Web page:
Sunday, September 6, 2015

Happiness and Freedom

“Clap along if you feel like happiness is the truth.” Slippery phrase, this. Pharrell Williams doesn’t ask you to believe that happiness is the truth in order to participate. You need only feel that the comparison is possible, that happiness is close enough to the truth to be comparable. And they are. I feel like happiness is the truth insofar as the truth sometimes is elusive and happiness sometimes feels made up and both happiness and the truth sometimes feel right as rain. “Clap along if you know what happiness is to you.” How can you not clap along? It’s easier to clap than to admit by not clapping the doubt in our hearts. The song makes us happy by asserting that we are. Like “Don’t Worry, Be Happy,” but without the imperatives. But much more effectively, too, because it allows you to chose being happy, even if you don’t actually know what being happy is or means. You can be happy like “a room without a roof.” That sounds like a ruin to me. A happy one, I guess. Our desire for happiness is so powerful and the song’s projection of happiness so compelling that there was a while there when “Happy” was everywhere.

I have heard Williams’ new single, “Freedom,” only one time on the radio, though I wish I could hear it more often.  Like “Happy,” it also asks us to ponder things we may not easily explain, but unlike the earlier song, in which not knowing enabled feeling, in “Freedom” not knowing keeps us from experiencing the transcendence contained in the concept of freedom. Moreover, not knowing in “Happy” enables a sense of belonging, while knowing in “Freedom” entails a joyous surrendering of particularity, something much more challenging in our modern episteme.

The song is located centrally in what Paul Gilroy calls the dissident cultures of the black Atlantic. Its call for freedom resonates with the cultures that were born in the fires of racialized slavery and its macabre aftermath. Cultures that responded to that terror with expressions of dignity that affirmed the humanity of black people and encoded resistance to the brutal racial realities that have continued in the modern system to the present day.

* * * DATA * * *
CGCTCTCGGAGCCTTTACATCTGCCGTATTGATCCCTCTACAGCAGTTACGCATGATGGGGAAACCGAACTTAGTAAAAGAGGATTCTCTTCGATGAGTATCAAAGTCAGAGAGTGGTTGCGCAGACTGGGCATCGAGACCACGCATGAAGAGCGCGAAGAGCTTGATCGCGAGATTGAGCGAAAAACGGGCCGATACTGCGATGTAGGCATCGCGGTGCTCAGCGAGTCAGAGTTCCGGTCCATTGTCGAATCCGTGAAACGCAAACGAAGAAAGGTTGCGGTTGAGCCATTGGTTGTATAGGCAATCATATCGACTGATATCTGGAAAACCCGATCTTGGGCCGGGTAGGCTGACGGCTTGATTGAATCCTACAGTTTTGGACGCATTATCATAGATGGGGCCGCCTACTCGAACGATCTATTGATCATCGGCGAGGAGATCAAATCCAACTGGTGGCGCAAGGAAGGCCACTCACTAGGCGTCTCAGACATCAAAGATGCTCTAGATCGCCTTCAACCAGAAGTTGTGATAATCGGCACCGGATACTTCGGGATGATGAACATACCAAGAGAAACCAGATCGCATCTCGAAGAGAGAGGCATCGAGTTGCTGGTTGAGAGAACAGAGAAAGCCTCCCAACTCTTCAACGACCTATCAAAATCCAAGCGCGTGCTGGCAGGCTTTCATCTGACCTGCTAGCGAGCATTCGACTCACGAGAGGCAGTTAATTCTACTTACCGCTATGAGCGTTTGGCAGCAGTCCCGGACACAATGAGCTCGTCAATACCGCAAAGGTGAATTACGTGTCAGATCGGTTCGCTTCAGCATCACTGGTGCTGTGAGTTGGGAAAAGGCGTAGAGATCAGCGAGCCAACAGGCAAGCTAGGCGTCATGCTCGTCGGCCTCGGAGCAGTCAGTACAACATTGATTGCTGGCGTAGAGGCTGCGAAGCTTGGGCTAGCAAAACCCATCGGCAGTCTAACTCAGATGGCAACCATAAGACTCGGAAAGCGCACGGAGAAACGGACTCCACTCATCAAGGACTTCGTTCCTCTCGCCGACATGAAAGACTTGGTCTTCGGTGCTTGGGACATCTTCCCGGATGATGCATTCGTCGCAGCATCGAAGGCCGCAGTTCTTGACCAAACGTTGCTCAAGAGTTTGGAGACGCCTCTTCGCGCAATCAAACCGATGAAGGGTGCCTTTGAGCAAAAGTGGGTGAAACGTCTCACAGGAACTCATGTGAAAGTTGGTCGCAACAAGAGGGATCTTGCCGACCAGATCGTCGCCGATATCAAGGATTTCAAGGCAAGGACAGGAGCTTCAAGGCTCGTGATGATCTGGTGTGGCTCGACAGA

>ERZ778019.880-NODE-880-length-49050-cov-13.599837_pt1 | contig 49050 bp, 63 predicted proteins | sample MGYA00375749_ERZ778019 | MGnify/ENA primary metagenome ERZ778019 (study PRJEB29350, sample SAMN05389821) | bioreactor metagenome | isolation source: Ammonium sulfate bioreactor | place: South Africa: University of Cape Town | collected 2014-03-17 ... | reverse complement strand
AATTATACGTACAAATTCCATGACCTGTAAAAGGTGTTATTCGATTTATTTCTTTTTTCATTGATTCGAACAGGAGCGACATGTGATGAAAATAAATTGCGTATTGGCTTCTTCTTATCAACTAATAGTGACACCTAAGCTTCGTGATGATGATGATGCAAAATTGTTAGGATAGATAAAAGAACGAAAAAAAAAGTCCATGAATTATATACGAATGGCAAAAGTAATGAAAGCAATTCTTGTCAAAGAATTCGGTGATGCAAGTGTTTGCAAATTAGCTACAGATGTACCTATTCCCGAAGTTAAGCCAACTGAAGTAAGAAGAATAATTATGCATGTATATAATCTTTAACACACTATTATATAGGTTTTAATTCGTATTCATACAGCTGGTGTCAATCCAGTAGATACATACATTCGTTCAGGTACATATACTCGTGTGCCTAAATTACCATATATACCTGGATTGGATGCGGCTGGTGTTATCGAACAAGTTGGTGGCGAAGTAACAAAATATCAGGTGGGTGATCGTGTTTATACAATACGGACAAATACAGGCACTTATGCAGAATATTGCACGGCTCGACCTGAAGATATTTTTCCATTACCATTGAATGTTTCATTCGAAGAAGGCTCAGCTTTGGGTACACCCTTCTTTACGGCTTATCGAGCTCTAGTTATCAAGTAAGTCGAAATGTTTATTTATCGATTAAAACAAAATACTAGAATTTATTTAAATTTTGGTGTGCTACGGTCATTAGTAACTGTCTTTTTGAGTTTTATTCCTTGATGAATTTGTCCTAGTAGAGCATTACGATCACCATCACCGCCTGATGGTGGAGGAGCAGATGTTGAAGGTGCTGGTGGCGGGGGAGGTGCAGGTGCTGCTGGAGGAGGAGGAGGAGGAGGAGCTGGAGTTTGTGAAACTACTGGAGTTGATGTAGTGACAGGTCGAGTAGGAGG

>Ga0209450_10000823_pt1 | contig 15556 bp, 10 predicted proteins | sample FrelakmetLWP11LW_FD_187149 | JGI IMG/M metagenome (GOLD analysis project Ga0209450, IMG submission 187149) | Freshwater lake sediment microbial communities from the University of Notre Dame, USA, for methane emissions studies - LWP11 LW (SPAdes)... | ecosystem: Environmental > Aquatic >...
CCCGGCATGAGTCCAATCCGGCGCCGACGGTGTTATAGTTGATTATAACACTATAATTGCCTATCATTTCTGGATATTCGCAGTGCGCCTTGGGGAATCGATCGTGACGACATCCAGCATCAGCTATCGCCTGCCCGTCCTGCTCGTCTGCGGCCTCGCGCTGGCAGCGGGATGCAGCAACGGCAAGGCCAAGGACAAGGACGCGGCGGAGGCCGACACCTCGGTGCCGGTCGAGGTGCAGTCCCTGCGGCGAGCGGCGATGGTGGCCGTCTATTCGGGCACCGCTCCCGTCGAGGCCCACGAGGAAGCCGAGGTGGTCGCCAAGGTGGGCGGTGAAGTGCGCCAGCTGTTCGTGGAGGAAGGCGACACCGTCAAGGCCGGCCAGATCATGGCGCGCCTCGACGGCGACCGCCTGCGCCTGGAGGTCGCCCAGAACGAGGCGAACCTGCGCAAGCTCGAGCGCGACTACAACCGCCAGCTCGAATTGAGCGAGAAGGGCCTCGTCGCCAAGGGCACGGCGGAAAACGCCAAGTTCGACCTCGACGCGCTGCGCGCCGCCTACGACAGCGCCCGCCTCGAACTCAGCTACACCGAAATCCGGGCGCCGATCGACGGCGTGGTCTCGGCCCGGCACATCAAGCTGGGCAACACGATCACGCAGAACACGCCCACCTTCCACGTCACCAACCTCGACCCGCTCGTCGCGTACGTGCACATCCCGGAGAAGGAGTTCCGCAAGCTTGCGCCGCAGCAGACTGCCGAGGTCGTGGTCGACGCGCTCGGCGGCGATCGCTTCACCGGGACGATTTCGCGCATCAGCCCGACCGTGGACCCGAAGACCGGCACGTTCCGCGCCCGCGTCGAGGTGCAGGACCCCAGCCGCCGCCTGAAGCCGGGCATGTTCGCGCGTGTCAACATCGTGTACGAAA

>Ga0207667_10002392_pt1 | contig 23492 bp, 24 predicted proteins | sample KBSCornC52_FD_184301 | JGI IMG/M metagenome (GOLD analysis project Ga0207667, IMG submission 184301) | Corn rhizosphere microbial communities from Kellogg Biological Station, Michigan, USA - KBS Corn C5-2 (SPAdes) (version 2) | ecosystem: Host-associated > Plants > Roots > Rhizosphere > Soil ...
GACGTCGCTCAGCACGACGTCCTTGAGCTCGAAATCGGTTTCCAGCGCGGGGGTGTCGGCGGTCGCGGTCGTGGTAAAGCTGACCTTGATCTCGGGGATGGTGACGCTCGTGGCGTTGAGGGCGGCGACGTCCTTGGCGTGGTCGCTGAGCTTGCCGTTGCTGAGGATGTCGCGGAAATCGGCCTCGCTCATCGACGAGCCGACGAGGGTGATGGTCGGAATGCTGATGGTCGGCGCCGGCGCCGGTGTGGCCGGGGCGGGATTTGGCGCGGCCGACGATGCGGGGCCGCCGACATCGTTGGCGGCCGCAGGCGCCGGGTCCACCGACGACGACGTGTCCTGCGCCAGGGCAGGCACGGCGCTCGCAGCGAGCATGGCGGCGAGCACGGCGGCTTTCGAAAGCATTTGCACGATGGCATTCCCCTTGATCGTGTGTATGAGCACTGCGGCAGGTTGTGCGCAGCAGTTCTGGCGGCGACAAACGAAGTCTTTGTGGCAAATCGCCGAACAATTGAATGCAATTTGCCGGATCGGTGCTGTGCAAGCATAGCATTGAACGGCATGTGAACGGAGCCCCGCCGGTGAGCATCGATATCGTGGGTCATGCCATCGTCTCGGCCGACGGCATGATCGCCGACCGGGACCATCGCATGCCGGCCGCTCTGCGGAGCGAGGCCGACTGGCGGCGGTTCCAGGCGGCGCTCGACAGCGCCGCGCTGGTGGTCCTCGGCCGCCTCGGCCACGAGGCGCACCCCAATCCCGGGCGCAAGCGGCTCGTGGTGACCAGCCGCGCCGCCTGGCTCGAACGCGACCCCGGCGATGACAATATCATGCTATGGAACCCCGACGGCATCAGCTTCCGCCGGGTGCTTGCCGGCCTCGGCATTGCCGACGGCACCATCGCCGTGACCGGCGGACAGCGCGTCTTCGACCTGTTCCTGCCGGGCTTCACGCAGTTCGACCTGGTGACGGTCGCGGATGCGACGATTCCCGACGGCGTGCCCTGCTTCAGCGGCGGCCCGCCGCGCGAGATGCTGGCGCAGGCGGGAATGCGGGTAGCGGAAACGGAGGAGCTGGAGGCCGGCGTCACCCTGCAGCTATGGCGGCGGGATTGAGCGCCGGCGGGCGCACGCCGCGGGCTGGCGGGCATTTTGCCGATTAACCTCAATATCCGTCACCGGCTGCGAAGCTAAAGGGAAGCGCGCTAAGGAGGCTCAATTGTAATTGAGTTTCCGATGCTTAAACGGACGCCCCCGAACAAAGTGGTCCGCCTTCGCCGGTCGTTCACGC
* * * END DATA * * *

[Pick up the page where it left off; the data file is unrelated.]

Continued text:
Gilroy also reminds us that one of the perverse effects of the racial regime in which we live is that it constricts the full humanity of everyone. Echoing Frantz Fanon and Martin Luther King, Jr., Gilroy suggests that by continuing to deny the humanity of non-white peoples, Europeans and their white descendants have made themselves more inhuman. The struggle for freedom from racial oppression, then, is a struggle to free all people from the grip of the particularity of racial identity and the hierarchies constructed from those identities.

Williams follows in that tradition and takes it further. “We are from the heat/The electric one/Does it shock you to see?/He left us the sun/Atoms in the air/Organisms in the sea/The sun and yes, man/Are made of the same things.” Williams draws these things into the same circle with lyrical urgency. Freedom here means surrendering our uniqueness and embracing our interrelationship with all of existence. We gain freedom when we begin to see ourselves as inseparable from the world around us. The “He” in the lyrics suggests a Christian dimension, something like recognizing an “intelligent design” of which we are a part, but the non-hierarchical relationship of humanity to existence elaborated in this song is profoundly at odds with Judeo-Christian belief. Freedom entails understanding how much we are like everything else, that we are not special, that creation is not here for our use, that all things and not we alone are made in god’s image. To transcend, to be free, means to disappear into undifferentiated existence. How appealing is that thinking in the modern social imaginaries that place the individuated (and usually racialized white and gendered male) human at the center of the world? Like I said, I’ve only heard it once on the radio.